Hernandez hits three homers as Dodgers send Cubs packing


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With three home runs, Enrique Hernandez practically ended the Cubs' season by himself. (Credit: Dennis Wierzbicki-USA TODAY Sports)
With three home runs, Enrique Hernandez practically ended the Cubs' season by himself. (Credit: Dennis Wierzbicki-USA TODAY Sports)

CHICAGO — After winning Game 4 of the NLCS with just five hits, the Chicago Cubs assuredly knew that they needed to come alive at the plate in Game 5, but they didn't. With just four hits in a season-ending performance, the Cubs were outmatched by a Los Angeles Dodgers team that came alive at the dish, driving in 11 runs in a blowout win that sent them to the World Series for the first time since 1988.

Lasting just two innings, Cubs starter Jose Quintana came up small in what was, without a doubt, the most important start of his young career thus far. Quintana was charged with six runs on six hits, including one of three home runs collected by Dodgers left fielder Enrique Hernandez on the night.

With his lone RBI of the series, Dodgers first baseman Cody Bellinger doubled home center fielder Chris Taylor to put the Dodgers up 1-0 in the first inning. In the second frame, Hernandez hit his first dinger on the evening, powering a shot to straightaway center. L.A. benefited in a big way via home runs in this series, hitting 10 of them.


In the third, Cub killer Justin Turner drove in another run on a single to give the Dodgers a commanding 3-0 lead. Thereafter, Quintana was pulled, which proved to be a mistake, as reliever Hector Rondon gave up a grand slam to Hernandez, who finished with seven RBI.


Los Angeles continued to pour it on in the fourth frame, this time off of recently-maligned Cubs pitcher John Lackey. Dodgers second baseman Logan Forsythe powered home Bellinger and right fielder Yasiel Puig on a two-run double toward the wall in left.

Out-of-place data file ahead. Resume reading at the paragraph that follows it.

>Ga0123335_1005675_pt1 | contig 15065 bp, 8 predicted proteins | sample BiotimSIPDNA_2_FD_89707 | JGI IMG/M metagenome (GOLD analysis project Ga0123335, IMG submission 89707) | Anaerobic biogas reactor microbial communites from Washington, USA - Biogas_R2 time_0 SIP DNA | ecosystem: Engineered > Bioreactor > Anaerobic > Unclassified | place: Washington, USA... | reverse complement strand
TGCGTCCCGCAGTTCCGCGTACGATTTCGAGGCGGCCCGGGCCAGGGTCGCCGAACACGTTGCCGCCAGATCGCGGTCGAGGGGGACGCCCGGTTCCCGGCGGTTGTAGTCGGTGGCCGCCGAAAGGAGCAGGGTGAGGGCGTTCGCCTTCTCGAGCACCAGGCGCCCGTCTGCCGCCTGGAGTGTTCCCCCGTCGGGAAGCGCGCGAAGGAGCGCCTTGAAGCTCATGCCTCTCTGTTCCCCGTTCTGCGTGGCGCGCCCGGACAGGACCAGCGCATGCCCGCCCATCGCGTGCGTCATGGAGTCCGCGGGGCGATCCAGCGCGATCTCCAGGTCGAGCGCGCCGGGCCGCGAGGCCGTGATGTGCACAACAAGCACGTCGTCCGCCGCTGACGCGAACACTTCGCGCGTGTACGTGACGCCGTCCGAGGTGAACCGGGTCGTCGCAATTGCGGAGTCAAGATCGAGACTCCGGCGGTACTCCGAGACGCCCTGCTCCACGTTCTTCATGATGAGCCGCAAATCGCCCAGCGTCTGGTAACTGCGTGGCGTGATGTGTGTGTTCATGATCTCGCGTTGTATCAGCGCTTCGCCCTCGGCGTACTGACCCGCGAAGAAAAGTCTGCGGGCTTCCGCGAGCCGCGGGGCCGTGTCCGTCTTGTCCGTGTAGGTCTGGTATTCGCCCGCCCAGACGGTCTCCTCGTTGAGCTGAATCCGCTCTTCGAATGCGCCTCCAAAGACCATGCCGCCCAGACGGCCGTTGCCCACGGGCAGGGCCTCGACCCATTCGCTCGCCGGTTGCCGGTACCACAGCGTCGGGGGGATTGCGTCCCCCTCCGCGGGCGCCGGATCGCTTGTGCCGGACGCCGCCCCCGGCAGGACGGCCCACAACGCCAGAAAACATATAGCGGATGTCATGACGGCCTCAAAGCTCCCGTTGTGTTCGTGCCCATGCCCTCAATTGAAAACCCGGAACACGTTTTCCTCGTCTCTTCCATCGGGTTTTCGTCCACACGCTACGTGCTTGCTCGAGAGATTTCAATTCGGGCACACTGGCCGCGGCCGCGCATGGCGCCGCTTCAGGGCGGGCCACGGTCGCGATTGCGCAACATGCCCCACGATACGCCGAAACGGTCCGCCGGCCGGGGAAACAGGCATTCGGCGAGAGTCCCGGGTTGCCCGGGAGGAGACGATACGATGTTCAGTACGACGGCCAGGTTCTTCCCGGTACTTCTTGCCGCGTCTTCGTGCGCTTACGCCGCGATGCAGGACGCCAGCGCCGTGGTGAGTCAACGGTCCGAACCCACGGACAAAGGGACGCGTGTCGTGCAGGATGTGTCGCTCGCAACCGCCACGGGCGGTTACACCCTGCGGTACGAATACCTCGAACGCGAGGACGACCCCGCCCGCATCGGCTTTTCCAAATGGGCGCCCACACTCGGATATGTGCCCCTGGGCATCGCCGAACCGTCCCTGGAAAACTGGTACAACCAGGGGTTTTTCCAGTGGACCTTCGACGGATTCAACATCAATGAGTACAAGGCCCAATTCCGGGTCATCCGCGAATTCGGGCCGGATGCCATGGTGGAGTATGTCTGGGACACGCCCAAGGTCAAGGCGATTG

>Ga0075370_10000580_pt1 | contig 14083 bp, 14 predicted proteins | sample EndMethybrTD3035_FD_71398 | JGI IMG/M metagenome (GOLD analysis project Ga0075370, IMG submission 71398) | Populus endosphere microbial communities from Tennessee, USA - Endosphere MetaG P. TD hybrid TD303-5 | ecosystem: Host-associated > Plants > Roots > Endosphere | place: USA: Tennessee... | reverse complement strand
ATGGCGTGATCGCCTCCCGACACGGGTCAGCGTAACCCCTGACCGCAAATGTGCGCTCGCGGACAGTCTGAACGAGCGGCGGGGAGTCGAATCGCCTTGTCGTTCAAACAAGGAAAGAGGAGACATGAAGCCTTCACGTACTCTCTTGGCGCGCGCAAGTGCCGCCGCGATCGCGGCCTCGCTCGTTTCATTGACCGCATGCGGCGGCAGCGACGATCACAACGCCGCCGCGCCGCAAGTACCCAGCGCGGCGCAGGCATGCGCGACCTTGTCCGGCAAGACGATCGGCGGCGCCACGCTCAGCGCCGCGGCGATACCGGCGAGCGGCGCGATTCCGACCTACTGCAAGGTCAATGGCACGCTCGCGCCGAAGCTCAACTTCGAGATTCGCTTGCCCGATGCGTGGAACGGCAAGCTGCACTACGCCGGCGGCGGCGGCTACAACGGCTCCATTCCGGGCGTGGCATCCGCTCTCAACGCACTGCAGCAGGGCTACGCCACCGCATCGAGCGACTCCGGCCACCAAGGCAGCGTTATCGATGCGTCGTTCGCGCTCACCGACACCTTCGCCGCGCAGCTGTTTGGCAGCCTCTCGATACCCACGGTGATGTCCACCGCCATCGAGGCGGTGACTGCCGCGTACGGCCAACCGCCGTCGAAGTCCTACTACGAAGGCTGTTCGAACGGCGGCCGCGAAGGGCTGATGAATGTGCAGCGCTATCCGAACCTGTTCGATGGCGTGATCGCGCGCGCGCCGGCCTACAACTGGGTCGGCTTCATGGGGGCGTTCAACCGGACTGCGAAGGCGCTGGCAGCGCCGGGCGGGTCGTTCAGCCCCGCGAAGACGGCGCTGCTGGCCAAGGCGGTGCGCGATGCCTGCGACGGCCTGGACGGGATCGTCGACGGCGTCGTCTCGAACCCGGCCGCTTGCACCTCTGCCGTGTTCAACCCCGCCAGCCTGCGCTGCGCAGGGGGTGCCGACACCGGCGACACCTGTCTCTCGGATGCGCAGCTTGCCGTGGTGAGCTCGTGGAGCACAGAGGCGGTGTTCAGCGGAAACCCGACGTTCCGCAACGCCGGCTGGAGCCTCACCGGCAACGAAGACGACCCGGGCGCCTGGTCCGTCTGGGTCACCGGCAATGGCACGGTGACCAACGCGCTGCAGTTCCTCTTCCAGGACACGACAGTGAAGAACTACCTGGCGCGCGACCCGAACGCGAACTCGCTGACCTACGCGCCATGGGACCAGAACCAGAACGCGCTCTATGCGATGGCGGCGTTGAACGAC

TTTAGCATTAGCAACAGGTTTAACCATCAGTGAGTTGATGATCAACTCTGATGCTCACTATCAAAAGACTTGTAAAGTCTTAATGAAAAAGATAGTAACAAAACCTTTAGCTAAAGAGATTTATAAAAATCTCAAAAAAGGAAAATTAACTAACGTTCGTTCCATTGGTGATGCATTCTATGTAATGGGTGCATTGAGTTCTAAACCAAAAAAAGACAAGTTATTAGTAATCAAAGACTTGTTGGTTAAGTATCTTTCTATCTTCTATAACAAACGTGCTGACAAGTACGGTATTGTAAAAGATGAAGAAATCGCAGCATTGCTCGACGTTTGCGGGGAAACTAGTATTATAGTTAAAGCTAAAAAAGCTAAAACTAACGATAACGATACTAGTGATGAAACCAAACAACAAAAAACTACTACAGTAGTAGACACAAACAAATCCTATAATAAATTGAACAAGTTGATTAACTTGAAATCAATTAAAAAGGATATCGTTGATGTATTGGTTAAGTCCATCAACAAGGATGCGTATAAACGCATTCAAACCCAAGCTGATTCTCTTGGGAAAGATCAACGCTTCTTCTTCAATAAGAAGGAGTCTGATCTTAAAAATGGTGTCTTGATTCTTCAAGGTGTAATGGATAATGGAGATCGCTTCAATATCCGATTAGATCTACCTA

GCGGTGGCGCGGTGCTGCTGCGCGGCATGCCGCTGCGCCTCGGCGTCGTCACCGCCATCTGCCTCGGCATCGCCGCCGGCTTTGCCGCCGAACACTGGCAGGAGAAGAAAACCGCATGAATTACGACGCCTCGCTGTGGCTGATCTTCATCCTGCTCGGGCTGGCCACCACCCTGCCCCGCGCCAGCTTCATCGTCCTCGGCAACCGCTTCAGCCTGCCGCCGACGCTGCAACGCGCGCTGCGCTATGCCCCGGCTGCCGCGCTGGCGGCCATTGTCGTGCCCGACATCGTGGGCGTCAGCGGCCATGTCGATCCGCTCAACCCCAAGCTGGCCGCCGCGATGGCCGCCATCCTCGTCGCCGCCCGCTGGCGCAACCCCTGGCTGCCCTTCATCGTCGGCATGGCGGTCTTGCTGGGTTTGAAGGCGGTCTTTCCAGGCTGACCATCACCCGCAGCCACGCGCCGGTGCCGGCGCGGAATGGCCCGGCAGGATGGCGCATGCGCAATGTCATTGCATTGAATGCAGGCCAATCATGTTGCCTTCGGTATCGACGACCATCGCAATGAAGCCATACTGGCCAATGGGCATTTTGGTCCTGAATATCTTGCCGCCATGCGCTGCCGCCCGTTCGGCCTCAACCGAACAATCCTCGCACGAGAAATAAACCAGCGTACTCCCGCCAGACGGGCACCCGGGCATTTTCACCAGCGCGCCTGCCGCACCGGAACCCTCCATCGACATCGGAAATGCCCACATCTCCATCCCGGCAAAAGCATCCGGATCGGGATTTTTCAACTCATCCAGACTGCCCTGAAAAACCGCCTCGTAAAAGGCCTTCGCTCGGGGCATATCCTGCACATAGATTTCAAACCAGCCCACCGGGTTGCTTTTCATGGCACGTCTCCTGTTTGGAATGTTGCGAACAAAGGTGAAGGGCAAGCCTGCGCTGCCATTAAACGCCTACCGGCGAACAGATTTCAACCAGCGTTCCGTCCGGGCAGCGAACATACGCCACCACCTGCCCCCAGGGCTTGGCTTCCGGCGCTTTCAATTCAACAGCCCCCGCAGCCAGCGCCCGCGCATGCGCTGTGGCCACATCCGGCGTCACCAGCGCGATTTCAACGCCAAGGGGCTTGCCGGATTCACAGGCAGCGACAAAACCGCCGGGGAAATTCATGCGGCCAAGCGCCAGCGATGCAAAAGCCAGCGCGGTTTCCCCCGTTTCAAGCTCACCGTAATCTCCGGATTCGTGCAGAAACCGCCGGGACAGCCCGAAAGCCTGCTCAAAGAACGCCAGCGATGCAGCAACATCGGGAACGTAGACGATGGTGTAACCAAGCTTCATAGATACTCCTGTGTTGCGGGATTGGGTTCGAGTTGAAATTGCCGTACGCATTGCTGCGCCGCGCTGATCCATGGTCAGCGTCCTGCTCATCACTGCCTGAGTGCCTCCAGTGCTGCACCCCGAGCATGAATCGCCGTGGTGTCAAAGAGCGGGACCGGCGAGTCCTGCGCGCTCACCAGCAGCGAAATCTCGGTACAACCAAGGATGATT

Kris Bryant collected just his fourth hit of the series in the bottom half of the fourth inning on a meaningless 368-foot homer to left off of Dodgers ace Clayton Kershaw, but the Cubs were already facing too lofty of a deficit. Kershaw was solid in his outing, throwing six innings of three-hit ball with five strikeouts to his name.

Following Kershaw's departure, Dodgers relievers combined to give up just one hit, epitomizing one of the major differences that contributed to the 4-1 series win for Los Angeles over Chicago. While the Dodgers' bullpen retired 51 of 58 Cub hitters in the series, the Cubs' bullpen was one of the primary detriments to Chicago.

Hernandez put a bow on the 11-1 blowout in the top of the ninth with his third bomb of the game. Smacking a two-run homer off of Mike Montgomery, Hernandez tied an MLB record by garnering seven RBI in a postseason game. Having hit zero playoff home runs prior to Thursday, Hernandez was certainly the surprise performer of the series with his epic three-homer showing, the first to ever take place at Wrigley Field in the postseason.

Losing the series 4-1, the Chicago Cubs saw their bid for a repeat come to an inglorious end. Giving up 16 hits to the Dodgers, the Cubs' pitching staff was woeful in Game 5, but the hitting was not much better. In fact, the Cubs' hitting was subpar throughout Chicago's playoff run, scoring just eight runs. To put that in perspective, Hernandez drove home only one less run in Game 5 of the NLCS than the Cubs scored in the entire postseason. So, while the Dodgers will advance to the World Series, the Cubs will look ahead to an offseason in which management will have a number of roster-related questions to answer.

When speaking on how to recover from the disheartening NLCS exit after the game, Cubs manager Joe Maddon told reporters, "Remember what it feels like, and try to prevent that next year."

Though the ending to the season certainly was not ideal for the Cubs, the fact that they advanced to their third straight NLCS, something that is very difficult to do in this day and age of professional baseball, speaks volumes on the tenacity of this team. Therefore, despite the numerous and sundry questions facing the Chicago Cubs at season's end, the odds bode well for another great showing in 2018 from the team no longer known as the Lovable Losers.



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